Trump your Cat’s Instagram has just under 5,000 followers, but that’s going to change pretty quickly I suspect. Since its creation, people have uploaded images of not only cats, but dogs and a lone Guinea pig to the page all sporting versions of Trump’s ridiculous comb-over-and-up. It’s quite something. Unlike Fight Club, Trump your Cat has a few rules:
Trump your Cat Guinea Pig
1. Brush your cat.
2. Form the hair you brushed into a toupee.
3. Place toupee on cat.
Perhaps I’m just projecting how I would feel (if someone did this to me) onto Merlin the Cat, but doesn’t he look just a wee bit humiliated sporting The Dragon Cut? I could be wrong (but I don’t think I am).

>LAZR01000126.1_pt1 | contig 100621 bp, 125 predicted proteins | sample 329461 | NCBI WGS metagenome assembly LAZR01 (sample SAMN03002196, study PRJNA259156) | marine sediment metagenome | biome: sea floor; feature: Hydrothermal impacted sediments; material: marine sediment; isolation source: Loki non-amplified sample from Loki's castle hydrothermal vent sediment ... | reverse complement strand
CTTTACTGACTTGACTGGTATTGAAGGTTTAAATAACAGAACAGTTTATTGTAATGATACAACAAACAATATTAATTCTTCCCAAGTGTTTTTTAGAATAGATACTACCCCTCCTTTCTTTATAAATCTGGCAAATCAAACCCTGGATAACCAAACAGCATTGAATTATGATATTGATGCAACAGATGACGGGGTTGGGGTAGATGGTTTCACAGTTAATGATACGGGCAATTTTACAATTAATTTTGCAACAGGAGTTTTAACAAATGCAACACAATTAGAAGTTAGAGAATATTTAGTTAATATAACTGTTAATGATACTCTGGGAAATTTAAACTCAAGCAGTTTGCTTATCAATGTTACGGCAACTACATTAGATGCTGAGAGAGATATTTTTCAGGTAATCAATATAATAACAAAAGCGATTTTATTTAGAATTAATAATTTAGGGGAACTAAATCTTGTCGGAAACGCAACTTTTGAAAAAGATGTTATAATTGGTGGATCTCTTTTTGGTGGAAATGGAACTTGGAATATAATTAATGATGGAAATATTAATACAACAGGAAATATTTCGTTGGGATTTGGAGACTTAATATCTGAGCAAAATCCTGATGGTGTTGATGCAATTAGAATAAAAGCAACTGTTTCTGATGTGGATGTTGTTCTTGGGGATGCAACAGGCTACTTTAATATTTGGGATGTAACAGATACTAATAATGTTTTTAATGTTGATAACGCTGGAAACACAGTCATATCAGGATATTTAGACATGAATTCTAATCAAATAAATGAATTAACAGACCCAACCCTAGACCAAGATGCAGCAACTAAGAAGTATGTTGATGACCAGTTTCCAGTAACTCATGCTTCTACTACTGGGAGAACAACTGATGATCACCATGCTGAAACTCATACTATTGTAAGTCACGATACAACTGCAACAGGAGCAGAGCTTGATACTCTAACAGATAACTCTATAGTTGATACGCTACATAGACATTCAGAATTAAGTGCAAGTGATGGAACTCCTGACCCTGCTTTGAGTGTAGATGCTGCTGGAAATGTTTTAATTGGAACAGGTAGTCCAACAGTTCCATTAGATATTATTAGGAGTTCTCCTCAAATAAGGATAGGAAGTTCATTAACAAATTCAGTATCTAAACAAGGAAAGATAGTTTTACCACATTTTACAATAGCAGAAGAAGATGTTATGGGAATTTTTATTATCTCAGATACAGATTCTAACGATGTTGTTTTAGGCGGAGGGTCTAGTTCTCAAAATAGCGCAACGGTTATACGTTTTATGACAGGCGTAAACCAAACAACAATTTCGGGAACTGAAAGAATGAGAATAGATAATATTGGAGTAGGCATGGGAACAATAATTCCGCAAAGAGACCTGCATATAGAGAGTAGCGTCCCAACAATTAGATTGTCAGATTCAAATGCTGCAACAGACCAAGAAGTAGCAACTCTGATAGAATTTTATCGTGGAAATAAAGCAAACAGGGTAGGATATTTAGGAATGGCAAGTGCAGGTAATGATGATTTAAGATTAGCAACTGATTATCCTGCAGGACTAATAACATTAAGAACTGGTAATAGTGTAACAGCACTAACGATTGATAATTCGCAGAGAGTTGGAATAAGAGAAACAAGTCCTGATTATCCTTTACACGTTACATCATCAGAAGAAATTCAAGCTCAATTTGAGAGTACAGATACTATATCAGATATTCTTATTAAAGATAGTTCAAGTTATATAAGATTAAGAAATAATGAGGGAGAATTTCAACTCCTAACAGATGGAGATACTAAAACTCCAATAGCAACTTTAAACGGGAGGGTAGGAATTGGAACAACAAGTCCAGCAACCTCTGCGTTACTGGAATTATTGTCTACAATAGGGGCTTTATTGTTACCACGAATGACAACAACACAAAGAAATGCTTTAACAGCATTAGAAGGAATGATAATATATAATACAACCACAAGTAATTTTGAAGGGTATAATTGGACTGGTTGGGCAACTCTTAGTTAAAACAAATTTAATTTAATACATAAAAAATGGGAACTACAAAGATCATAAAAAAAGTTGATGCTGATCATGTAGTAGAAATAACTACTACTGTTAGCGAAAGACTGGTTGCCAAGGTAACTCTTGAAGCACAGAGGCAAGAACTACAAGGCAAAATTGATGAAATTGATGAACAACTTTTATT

The Main Lion cat grooming salon located in Paoli, Pennsylvania offers this ‘do. It’s unique!
This HUGE needle-felted cat head was made out of wool by Housetu Sato and his students at the Japan School of Wool Art. It’s not exactly “hot off the presses,” but the more I saw it making the rounds on the Internet… the creepier it got for me. Every time I encountered it, I was even more disturbed. To add insult to injury, the cat is cross-eyed.
We try to avoid cat-related posts here on Dangerous Minds as the blogosphere is saturated with ‘em. But this one was just too… er, special to pass up!
Sadly (thankfully?) there are currently no plans to manufacture the cat head. I’m positive that will change the more these images get passed around.
The cat head will be on display at the Tokyo Metropolitan Art Museum from April 18-23.